Linux Format October 2018

Linux Format is your complete guide to the world of Linux. Whether you've just discovered Linux, or you're a full-time guru, Linux Format has everything you need to make the most of your OS. The editorial formula is a mix of features, reviews and practical tutorials that tackle topics as far ranging as installing software to socket programming and network management. Thought-provoking features and interviews also provide a focus on key technologies, trends and issues in the fast-paced world of Free and Open Source software.

United Kingdom
Future Publishing Ltd
13 号


who we are

Jonni Bidwell This year has been pretty action-packed. I’m excited about getting Bodhi 5.0 on my Eee 901. Finding out that the DXVK work I wrote about in LXF238 was sponsored by Valve as part of its Protonfork of Winewas pretty hot, too. All hail GabeN! John Knight Ever since Mint dropped KDE support this release I’ve had to look elsewhere. Kubuntu was too buggy, but I’ve found KDE Neon to be pleasingly solid. GalliumOS has had a major update recently, so my dual-boot hacked Chromebook will getting that installed, alongside Phoenix OS. Adam Oxford What’s impressed me this year has been the relatively painless transition of Ubuntu from Unity to Gnome 3 this year, and the ongoing improvements from Canonical to get closer to Gnome’s most current release. I’d actually grown to like Unity…

so hot it hurts

This issue is a celebration of the best open source distros. We’re recognising the achievements of thousands of unsung developers, coders, testers, organisers and documentation writers. Day in, day out, they’re working on open source projects, making git commits, filing bug reports and packaging tirelessly to bring us a bounty of free and open source software to choose from. I think it’s far too easy to take that for granted. So this issue we’re taking a while to stop and appreciate the best distros that have arrived in 2018. The sheer diversity that Linux and the GPL offer is staggering. It enables the same kernel to have software wrapped around it to specialise in every area of computing: cloud servers, security and penetration testing, NAS devices, IoT devices, scientific research, super-computing…

steam update now makes wine integration seamless

IN LESS THAN A WEEK, THE NUMBER OF GAMES THAT CAN BE PLAYED FROM STEAM IN LINUX GREW BY ALMOST 1,000 A post on the Steam community forums written by Valve representative Pierre-Loup Griffais has revealed an update to Steam Play (see upshot is that Windows games can now be played on Linux using Proton, a modified version of Wine (Wine Is Not an Emulator), without too much stress being placed on system resources. According to Valve, Proton is based on Vulkan, a popular open-source graphics API that’s multiplatform, which means it runs on Windows, Linux and macOS (and other operating systems), rather than APIs such as DirectX, which is Windows-only. You can view Proton’s code on Github at The new Steam Play is good news for not just Linux…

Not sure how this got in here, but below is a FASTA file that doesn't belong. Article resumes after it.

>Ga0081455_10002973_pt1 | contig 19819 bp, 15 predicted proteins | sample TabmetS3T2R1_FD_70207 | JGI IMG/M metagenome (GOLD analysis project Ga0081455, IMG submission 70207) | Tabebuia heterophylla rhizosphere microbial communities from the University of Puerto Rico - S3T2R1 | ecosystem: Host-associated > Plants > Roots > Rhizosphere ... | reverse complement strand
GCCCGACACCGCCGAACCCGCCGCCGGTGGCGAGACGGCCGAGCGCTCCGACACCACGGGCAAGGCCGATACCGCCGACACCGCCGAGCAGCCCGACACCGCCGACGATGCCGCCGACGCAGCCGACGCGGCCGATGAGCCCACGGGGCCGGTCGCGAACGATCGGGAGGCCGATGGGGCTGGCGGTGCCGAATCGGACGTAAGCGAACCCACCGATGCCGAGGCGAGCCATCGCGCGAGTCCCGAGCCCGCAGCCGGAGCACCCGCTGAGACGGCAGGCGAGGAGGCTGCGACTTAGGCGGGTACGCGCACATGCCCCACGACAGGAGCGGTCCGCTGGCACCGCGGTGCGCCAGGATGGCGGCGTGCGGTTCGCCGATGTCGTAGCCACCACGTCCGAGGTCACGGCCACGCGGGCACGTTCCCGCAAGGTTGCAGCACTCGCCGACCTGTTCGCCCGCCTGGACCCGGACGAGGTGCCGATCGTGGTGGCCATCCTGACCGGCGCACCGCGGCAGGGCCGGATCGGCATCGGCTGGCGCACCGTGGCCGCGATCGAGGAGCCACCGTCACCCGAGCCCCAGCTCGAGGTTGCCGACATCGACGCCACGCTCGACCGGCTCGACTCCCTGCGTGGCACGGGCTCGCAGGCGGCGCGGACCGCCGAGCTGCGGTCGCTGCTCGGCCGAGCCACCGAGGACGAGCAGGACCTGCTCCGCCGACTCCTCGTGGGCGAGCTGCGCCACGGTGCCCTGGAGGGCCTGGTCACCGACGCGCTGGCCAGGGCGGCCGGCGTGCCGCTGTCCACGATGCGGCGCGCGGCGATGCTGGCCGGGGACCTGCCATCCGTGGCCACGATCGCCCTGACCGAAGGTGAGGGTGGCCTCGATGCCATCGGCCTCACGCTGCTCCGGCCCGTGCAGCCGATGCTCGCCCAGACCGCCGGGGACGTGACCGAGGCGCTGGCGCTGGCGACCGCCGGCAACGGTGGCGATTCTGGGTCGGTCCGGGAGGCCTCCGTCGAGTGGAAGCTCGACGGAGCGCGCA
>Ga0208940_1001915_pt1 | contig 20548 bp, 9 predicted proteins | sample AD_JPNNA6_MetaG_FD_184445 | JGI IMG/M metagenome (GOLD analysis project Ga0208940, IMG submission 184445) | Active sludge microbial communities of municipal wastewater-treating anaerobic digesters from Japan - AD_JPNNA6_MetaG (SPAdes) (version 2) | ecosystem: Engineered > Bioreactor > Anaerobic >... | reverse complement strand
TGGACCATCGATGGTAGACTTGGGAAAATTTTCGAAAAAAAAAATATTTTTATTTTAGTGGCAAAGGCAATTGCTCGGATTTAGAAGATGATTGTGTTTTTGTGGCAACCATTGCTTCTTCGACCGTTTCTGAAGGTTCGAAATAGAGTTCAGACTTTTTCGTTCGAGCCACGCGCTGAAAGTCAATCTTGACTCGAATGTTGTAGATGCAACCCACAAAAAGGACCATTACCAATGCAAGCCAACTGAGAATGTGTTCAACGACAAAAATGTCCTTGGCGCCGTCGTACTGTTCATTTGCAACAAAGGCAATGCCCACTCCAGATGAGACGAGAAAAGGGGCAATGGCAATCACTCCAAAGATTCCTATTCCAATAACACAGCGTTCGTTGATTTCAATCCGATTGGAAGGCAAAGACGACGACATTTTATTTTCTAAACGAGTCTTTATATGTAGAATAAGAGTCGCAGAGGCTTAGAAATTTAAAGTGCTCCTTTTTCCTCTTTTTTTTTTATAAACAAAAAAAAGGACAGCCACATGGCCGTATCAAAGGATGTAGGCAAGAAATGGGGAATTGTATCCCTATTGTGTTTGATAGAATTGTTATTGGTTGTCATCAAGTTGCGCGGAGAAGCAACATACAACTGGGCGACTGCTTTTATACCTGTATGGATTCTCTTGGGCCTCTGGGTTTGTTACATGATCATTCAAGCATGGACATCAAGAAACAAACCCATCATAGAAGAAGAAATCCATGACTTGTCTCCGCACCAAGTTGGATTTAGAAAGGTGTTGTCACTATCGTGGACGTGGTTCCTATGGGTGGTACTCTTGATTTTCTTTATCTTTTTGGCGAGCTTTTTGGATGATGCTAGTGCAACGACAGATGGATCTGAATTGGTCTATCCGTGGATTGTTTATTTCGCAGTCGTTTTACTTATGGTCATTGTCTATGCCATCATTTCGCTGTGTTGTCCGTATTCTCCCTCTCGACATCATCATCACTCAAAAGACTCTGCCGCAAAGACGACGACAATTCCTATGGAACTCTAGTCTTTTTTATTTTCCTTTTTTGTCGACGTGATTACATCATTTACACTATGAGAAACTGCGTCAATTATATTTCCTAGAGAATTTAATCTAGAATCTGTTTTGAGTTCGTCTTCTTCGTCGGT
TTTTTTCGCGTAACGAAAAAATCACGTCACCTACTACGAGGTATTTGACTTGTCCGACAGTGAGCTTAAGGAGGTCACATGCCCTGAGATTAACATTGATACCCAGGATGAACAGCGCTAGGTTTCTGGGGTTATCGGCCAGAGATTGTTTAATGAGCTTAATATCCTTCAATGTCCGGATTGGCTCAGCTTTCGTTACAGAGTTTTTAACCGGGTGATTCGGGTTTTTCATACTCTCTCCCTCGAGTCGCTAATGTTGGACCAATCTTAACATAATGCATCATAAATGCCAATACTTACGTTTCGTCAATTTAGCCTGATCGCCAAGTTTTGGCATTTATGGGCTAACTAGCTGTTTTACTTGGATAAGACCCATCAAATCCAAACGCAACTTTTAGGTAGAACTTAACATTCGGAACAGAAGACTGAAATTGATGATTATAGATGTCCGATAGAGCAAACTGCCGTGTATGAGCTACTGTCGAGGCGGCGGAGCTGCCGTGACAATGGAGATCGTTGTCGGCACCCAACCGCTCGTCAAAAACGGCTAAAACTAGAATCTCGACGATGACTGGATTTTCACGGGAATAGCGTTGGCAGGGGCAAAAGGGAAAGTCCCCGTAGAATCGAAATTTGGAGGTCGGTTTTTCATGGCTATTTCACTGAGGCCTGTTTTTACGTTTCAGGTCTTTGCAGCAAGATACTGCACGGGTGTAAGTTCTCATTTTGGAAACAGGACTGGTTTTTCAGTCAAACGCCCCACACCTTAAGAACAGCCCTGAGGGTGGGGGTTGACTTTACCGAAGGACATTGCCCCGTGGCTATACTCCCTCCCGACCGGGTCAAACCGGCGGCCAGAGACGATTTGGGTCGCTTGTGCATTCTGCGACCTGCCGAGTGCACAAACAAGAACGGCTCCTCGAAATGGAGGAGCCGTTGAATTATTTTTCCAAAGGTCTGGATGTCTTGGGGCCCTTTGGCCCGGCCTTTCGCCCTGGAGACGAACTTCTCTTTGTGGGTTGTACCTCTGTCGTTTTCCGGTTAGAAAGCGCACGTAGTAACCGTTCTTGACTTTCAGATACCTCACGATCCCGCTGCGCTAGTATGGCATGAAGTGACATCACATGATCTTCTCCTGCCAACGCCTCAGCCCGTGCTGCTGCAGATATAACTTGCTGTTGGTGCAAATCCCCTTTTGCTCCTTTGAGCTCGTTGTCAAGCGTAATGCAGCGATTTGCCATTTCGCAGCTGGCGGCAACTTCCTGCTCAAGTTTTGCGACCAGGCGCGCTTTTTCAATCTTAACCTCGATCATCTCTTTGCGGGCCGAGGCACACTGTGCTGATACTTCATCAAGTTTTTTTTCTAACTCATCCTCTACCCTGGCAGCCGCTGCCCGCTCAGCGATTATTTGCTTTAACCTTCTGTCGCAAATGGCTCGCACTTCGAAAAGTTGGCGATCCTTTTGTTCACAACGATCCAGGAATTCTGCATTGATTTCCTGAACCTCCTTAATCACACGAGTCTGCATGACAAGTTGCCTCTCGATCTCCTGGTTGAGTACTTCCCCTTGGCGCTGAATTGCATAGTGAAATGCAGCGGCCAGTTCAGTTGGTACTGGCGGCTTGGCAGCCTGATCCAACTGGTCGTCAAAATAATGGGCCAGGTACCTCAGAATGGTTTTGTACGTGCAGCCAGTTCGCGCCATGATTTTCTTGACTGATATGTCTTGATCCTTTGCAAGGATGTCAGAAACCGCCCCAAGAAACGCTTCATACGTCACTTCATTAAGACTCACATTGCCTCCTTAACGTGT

google releases android 9 pie

Google has released the latest version of its Android mobile operating system (known as Android 9 Pie, ). While it comes with some nice new features, as with previous versions of Android the release will be staggered, meaning if you don’t have a recent Google-made phone, you may be waiting some time to get the update. At the moment owners of Google Pixel and Pixel 2 phones, as well as Essential Phone, can download the update for free right now. Phones made by Sony, Xiaomi, HMD Global, Oppo, Vivo, OnePlus and certain Android One Phones will receive the update by the end of August. You’ll need to check with your phone manufacturer or network operator to find out when your phone can expect the update. If you have a very…

amd’s latest hits new linux highs

There’s some great news for Linux users who are considering AMD’s latest Threadripper CPUs. Benchmark tests run by TechSpot ( showed that these high-end processors performed better in the mega-tasking tests in Ubuntu 18.04.1 LTS than they did in Windows 10. While the 32-core 2990WX performed brilliantly in both Windows and Linux, the performance difference when using Ubuntu was occasionally stark. For example, in the Stockfish 9 test, a free and open source chess engine, the 2990WX saw a 23 per cent performance boost when running in Linux compared to Windows. In the John the Ripper test, which is a password cracker, the increase was even more impressive, with it performing the tests three times faster in Linux than in Windows. In almost every test AMD’s 2990WX performed noticeably better in Linux…

the call for code

“While we know that technology can’t prevent natural disasters from occurring, we do know that it’s a critical tool in our toolbox that can help save lives and minimise property damage. With this in mind, The Linux Foundation stepped up to answer the Call for Code along with IBM, the UN Human Rights Office, the American Red Cross, David Clark Cause, the Cloud Native Computing Foundation and a global community committed to minimising the impact of the more frequent natural disasters that occur. The inaugural Call for Code challenges the world’s 22 million developers to tackle and find solutions around disaster preparedness and recovery. The winning Call for Code solution and team will be awarded a $200,000 prize along with an opportunity to pitch their idea to a venture capitalist. From AI,…